This was a young adolescent pod and they were clearly in an inquisitive mood.


In the end, we spent 45 minutes with this group, watching as they weaved in and out among the swimmers. It was utterly and completely thrilling. 


Finally we got too cold and headed back to the vessel.


They still put on a pretty good show from the boat.







The final few hours we spent cruising the harbor and taking in the other wildlife, one of which turned out to be a large hammerhead shark (not pictured).  Glad the captain didn’t tell us about the sharks until after we’d exited the water...


A blue penguin (I think):


 Later we spotted a large pod of common dolphins. Slightly smaller in size than the bottlenose, they spent their time jumping directly in front of the boat. We could have reached over the side and given them a friendly pat. They were also much faster than their larger cousins.


Coming up for air.



My favorite shot of the afternoon. These guys were so quick that I spent most of my time clicking the shutter after they’d already gone back into the water. It was only at the end that I learned to anticipate the jumps and start shooting before they surfaced.


What a glorious day.  


That night we got fish ’n chips takeaway and headed down to the beach, figuring we’d earned our calories after the icy swim.



We got quite the crowd of onlookers:


The next morning it was up early for a trip up Flagstaff Hill, a heavily contentious historical site between the Maori and the incoming white settlers. We also got really excited because we thought we spotted the wild and elusive kiwi bird:


But it wasn’t. In fact, kiwi don’t really look much like these guys at all. Birding fail.

After that we hopped on the SH-1 South for a long drive down to Rotorua. 

But first we stopped at some fancy public bathrooms (welcome to life with a heavily pregnant woman):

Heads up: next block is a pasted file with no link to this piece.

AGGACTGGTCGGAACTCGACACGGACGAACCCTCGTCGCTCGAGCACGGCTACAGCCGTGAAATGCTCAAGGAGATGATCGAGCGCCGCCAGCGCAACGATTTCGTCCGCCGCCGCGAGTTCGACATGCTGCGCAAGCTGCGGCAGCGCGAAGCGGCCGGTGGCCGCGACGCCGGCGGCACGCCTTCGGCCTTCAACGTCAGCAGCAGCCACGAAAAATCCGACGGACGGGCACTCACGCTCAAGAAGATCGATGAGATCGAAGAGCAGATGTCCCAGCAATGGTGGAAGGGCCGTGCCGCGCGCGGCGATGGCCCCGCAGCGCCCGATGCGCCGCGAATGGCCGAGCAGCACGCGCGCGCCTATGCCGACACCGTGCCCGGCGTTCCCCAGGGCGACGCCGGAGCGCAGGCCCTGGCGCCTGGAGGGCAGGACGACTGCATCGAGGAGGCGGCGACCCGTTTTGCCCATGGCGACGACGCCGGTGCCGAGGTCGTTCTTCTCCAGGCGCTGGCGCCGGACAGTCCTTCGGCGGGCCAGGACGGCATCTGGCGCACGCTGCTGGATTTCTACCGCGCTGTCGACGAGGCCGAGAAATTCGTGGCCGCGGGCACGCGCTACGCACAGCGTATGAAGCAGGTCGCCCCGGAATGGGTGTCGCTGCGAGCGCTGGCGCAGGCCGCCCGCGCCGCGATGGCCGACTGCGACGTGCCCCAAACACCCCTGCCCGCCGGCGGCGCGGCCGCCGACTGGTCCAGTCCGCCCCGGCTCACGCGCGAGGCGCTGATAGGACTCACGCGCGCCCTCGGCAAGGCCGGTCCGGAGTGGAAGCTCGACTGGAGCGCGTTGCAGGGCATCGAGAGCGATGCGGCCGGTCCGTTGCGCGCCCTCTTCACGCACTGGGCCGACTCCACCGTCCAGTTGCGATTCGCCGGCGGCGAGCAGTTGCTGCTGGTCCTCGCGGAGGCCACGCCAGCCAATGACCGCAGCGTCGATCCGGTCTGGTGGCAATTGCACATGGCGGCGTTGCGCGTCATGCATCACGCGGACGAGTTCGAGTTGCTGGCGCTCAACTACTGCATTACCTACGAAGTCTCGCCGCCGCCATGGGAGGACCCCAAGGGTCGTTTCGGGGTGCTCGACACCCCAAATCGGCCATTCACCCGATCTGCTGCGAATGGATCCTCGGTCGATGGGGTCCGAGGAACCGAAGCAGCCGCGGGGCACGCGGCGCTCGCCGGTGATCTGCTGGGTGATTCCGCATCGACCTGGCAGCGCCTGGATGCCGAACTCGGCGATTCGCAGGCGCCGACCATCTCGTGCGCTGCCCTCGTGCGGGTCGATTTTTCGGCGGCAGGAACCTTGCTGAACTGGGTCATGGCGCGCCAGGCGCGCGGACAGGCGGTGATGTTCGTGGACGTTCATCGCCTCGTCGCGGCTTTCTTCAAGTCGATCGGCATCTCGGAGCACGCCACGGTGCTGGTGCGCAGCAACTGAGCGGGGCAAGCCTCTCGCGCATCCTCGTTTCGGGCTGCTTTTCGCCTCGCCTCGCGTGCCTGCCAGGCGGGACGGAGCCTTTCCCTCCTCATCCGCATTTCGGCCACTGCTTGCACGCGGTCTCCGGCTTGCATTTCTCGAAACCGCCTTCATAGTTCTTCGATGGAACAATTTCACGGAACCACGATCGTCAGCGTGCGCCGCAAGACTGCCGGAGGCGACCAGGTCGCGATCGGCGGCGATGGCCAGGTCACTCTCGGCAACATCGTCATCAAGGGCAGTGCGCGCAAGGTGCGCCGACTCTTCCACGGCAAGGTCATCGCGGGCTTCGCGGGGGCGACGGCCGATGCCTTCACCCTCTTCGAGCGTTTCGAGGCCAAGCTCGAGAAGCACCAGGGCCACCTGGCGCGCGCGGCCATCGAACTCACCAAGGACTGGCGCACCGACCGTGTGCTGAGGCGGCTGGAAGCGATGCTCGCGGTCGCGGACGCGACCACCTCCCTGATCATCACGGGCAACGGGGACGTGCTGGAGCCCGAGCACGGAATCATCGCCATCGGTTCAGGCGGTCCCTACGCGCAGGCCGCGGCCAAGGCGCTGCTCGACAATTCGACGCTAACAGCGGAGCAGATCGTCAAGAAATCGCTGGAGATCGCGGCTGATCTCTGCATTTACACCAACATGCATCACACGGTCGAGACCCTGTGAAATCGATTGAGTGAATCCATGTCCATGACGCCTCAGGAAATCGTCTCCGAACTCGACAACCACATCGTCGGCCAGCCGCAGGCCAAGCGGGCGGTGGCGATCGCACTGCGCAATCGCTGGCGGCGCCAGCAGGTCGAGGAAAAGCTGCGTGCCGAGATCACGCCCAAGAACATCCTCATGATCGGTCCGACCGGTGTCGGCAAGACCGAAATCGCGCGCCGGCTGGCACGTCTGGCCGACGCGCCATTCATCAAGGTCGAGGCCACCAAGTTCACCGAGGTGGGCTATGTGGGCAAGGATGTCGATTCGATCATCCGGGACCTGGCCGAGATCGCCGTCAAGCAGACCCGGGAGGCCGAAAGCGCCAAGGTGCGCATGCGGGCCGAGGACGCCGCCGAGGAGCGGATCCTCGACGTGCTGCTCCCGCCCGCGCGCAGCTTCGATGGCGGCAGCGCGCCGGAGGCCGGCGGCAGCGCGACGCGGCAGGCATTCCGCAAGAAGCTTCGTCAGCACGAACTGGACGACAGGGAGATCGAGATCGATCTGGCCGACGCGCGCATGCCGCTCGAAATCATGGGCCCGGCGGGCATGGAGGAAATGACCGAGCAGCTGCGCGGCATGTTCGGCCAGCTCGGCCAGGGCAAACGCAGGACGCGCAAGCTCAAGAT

Here’s another done-up toilet, this one with a green roof:




And on that lovely note, I think it’s time to draw this post to a close. 


xo, 

Sonja



Up Next:

Part 5: Karangahake Gorge: an abandoned gold mine in a stunningly beautiful valley


All New Zealand Posts: 

Part 1: New Zealand Travel Route: The North Island in 8 Days
Part 2: Auckland: the cosmopolitan heart of the North Island
Part 3: Waipoua Forest: giant trees and pretty views
Part 4: Bay of Islands: Swimming with Dolphins
Part 5: Karangahake Gorge: an abandoned gold mine in a stunningly beautiful valley
Part 6: Rotorua: The Yellowstone of New Zealand
Part 7: Tongariro and Whanganui National Parks: Two of the “Nine Great Walks of New Zealand”
Part 8: Waitomo: Glow Worms Galore! 

If You Go:


Hotel:

We stayed in a small queen room and it was just fine - no frills but quiet and convenient
Big continental breakfast, free wifi, free parking, in-room fridge, at the waterfront

Eat:

Thai food meets British pub. The chicken curry was great.

Scales Fish Company
No website, but right around the corner from Tuk Tuk next to the pub.
Fresh, fresh fish from the counter, wrapped in butcher paper. Take your meal down to the park for a nice view (but also expect to be mobbed by gulls).

Do:

Look for coupons in the tourist rags
Bring your swimmers and plenty of warm clothes for after the chilly dip. They’ll provide snorkel gear.
Pickups from either Paihia or Russell.

Take a walking tour around Russell (free)

Hike (or drive) up to Flagstaff Hill


Other Activities We Also Considered:

Pompallier Mission - "built in 1842 to house the Catholic mission’s printing press, this rammed earth building is the mission’s last remaining building in the Western Pacific” [Lonely Planet, p. 127]

Waitangi Treaty Ground - (Really wish we’d had time for this one!) Just outside of Paihia. From Lonely Planet: “occupying a headland draped in manicured lawns and native bush, this is the most significant site in NZ’s history. It was here on 6 February 1840 that the first 43 Maori chiefs, after much discussion, signed the Treaty of Waitangi with the British Crown”.